Classifying Organisation Structures in relation to Structure, Environment and Strategy

Elements of Classifying Organisation Structures:
STRUCTURAL DIMENSIONSSimple StructureMachine BureaudracyOrganicDivisionalised
PowercentralisationAll at the topCEO and designers of workflowScientistis, technocrats and middle managersDivisional Executives
BureaucratisationLow informalMany formal rules, policies and proceduresOrganicBureaucratic
DifferentiationMinimalModerateVery highHigh
Integration and co-ordination of effortBy CEO via direct supervisionBy technocrats via formal proceduresBy integrating personnel, task forces via mutual adjustmentBy formal committees via plan and budgets
Information systemsCrude, informalCost controls and budgetsInformal scanning, open communicationsManagementinformationsystems and profit centres


Classifies simple, machine bureaucracy, organic and divisionalised organisational structures in relation to Structural & Environmental dimensions


Generic competitive strategies

[supsystic-tables id=’6′]

Simple structureProvides quality, convenience and serviceMarketing differentiation
Avoids competition with large palyers; builds of advantages of small sizeNiche differentiation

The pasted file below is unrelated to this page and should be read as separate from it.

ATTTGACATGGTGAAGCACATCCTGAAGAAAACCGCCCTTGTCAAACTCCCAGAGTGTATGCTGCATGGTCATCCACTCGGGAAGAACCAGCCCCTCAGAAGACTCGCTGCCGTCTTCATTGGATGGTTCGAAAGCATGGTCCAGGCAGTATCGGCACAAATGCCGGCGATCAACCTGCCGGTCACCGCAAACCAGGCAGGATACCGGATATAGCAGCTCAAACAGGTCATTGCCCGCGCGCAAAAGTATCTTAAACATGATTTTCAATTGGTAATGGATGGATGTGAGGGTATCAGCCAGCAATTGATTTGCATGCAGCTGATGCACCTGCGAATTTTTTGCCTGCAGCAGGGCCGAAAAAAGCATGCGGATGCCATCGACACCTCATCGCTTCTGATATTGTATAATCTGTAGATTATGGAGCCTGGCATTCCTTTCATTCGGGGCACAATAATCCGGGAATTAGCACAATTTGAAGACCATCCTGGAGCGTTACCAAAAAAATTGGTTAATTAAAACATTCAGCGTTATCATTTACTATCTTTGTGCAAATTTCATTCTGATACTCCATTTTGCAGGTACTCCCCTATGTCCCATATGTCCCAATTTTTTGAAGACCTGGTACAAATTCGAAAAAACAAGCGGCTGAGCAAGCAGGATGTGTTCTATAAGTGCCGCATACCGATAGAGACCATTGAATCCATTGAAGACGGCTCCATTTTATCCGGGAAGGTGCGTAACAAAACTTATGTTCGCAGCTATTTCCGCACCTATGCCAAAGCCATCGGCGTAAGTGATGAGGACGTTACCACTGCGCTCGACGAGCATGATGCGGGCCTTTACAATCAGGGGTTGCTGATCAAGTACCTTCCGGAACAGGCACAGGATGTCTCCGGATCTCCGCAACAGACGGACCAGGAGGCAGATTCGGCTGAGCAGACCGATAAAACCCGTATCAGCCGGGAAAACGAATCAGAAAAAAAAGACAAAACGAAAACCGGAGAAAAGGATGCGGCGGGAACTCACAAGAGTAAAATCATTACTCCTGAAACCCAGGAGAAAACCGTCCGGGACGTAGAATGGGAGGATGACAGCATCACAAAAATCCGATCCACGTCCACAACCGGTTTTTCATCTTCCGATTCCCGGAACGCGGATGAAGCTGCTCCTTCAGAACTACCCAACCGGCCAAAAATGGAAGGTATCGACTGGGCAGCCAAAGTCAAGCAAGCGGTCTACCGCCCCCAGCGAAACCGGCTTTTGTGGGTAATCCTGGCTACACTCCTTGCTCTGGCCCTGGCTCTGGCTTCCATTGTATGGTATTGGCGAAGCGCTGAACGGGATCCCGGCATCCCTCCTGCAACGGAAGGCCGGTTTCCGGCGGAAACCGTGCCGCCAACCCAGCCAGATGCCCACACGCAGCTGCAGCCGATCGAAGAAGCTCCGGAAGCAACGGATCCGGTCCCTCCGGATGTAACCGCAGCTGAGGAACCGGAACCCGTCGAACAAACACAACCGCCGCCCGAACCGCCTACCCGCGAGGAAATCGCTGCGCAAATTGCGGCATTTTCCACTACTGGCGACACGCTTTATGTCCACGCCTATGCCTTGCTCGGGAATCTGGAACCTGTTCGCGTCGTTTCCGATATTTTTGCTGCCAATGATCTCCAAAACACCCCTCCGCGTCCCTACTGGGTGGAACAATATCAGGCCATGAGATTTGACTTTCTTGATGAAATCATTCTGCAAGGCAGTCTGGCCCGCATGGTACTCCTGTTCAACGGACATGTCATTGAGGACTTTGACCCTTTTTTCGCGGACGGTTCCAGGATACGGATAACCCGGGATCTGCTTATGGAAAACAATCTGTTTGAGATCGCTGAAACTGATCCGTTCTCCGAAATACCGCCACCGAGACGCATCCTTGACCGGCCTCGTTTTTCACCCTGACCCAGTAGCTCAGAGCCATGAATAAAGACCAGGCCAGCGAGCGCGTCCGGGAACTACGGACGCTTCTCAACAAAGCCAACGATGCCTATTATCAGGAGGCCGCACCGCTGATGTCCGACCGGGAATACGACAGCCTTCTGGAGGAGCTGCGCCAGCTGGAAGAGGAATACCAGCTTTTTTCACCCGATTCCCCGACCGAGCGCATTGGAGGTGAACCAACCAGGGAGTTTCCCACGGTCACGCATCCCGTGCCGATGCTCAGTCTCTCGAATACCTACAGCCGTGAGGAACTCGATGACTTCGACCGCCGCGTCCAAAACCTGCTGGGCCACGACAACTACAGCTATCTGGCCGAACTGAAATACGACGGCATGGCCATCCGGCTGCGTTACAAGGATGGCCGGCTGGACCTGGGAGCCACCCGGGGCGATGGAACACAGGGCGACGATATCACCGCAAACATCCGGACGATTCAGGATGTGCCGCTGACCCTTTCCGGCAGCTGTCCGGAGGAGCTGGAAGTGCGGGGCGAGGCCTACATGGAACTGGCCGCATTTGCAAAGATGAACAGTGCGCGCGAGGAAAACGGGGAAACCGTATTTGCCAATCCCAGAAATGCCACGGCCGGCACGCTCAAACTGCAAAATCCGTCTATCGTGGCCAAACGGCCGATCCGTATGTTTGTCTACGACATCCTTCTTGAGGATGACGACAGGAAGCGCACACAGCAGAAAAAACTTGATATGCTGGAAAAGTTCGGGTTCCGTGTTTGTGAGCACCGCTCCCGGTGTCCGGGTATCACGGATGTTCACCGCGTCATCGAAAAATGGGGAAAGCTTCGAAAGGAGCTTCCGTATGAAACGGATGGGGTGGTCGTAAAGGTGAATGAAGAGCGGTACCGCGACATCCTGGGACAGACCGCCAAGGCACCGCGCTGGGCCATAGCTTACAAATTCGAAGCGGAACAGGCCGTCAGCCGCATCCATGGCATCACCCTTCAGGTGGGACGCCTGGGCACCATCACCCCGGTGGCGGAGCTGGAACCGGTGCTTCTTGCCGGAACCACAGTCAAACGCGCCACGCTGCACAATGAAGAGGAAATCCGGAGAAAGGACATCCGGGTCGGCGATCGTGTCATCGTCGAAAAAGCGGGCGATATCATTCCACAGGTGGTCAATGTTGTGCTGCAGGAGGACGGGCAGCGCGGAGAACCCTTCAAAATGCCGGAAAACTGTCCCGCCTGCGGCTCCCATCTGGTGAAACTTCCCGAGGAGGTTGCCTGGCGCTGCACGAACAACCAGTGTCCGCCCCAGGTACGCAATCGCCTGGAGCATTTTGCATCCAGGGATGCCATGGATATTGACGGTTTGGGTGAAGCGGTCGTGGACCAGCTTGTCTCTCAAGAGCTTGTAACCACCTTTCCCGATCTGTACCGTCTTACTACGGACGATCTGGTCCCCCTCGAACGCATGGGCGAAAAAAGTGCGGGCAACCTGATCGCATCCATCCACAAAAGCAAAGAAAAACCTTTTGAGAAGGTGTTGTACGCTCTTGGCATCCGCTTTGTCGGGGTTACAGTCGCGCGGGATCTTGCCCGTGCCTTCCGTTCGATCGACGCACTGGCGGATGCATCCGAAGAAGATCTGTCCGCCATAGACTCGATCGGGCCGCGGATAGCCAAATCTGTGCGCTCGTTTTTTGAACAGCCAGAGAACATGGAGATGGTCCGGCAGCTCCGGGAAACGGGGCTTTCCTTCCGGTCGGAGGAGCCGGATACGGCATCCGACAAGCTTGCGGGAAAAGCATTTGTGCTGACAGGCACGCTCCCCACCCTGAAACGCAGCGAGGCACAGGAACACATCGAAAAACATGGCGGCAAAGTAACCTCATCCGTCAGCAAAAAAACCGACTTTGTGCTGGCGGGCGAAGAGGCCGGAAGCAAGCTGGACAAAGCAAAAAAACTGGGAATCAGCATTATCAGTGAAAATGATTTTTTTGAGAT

Machine bureaucracyCan achieve economies of scaleCost leadership
Matches stable environment
Only suitable if differentiationMarketing differentiation
Does not disrupt efficiency, so, e.g. advertising/service suitable but not customisation/tailoring
Organic structureFlexible, innovative structureInnovative differentiation
Only if niche is big enough to exploit the potential of the technologyNiche differentiation
Divisionalised structureDecentralised, financial control style cosistent with cost leadership if businesses are unrelatedCost leadership
Coordinated, integrated style consistent if businesses are related
Allows greater tailoring to market needsMarketing differentiation


To determine organisational structure fit

Source of Classifying Organisation Structures:

(Miller, D., 1986)